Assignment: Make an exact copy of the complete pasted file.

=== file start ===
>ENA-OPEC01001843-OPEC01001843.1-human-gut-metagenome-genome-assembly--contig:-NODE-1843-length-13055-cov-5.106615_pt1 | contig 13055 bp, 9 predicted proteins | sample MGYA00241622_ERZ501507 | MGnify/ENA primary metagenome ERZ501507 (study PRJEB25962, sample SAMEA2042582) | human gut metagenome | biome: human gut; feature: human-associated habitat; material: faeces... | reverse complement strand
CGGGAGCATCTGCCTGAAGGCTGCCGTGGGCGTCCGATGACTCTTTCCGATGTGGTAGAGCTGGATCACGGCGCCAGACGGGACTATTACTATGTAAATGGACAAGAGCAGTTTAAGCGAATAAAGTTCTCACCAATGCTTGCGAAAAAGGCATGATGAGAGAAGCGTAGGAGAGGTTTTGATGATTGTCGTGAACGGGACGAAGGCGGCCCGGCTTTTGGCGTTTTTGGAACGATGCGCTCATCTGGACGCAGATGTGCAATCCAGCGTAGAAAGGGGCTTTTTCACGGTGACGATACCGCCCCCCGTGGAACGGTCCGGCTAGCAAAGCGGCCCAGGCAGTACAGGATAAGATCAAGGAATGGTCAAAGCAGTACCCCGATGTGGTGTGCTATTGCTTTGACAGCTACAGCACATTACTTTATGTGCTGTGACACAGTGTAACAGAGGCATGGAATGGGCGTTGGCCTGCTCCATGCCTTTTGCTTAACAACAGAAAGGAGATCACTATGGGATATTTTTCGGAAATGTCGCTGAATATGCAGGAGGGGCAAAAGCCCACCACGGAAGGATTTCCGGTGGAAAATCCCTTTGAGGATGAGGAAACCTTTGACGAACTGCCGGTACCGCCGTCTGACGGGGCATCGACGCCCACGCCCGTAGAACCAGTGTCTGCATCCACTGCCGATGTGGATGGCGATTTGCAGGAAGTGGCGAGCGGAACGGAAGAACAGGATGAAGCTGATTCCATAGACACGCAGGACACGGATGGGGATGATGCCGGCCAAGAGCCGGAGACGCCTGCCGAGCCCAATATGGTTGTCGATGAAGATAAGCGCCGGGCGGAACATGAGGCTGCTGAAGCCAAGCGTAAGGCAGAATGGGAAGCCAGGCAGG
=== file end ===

>ENA-OPEC01001843-OPEC01001843.1-human-gut-metagenome-genome-assembly--contig:-NODE-1843-length-13055-cov-5.106615_pt1 | contig 13055 bp, 9 predicted proteins | sample MGYA00241622_ERZ501507 | MGnify/ENA primary metagenome ERZ501507 (study PRJEB25962, sample SAMEA2042582) | human gut metagenome | biome: human gut; feature: human-associated habitat; material: faeces... | reverse complement strand
CGGGAGCATCTGCCTGAAGGCTGCCGTGGGCGTCCGATGACTCTTTCCGATGTGGTAGAGCTGGATCACGGCGCCAGACGGGACTATTACTATGTAAATGGACAAGAGCAGTTTAAGCGAATAAAGTTCTCACCAATGCTTGCGAAAAAGGCATGATGAGAGAAGCGTAGGAGAGGTTTTGATGATTGTCGTGAACGGGACGAAGGCGGCCCGGCTTTTGGCGTTTTTGGAACGATGCGCTCATCTGGACGCAGATGTGCAATCCAGCGTAGAAAGGGGCTTTTTCACGGTGACGATACCGCCCCCCGTGGAACGGTCCGGCTAGCAAAGCGGCCCAGGCAGTACAGGATAAGATCAAGGAATGGTCAAAGCAGTACCCCGATGTGGTGTGCTATTGCTTTGACAGCTACAGCACATTACTTTATGTGCTGTGACACAGTGTAACAGAGGCATGGAATGGGCGTTGGCCTGCTCCATGCCTTTTGCTTAACAACAGAAAGGAGATCACTATGGGATATTTTTCGGAAATGTCGCTGAATATGCAGGAGGGGCAAAAGCCCACCACGGAAGGATTTCCGGTGGAAAATCCCTTTGAGGATGAGGAAACCTTTGACGAACTGCCGGTACCGCCGTCTGACGGGGCATCGACGCCCACGCCCGTAGAACCAGTGTCTGCATCCACTGCCGATGTGGATGGCGATTTGCAGGAAGTGGCGAGCGGAACGGAAGAACAGGATGAAGCTGATTCCATAGACACGCAGGACACGGATGGGGATGATGCCGGCCAAGAGCCGGAGACGCCTGCCGAGCCCAATATGGTTGTCGATGAAGATAAGCGCCGGGCGGAACATGAGGCTGCTGAAGCCAAGCGTAAGGCAGAATGGGAAGCCAGGCAGG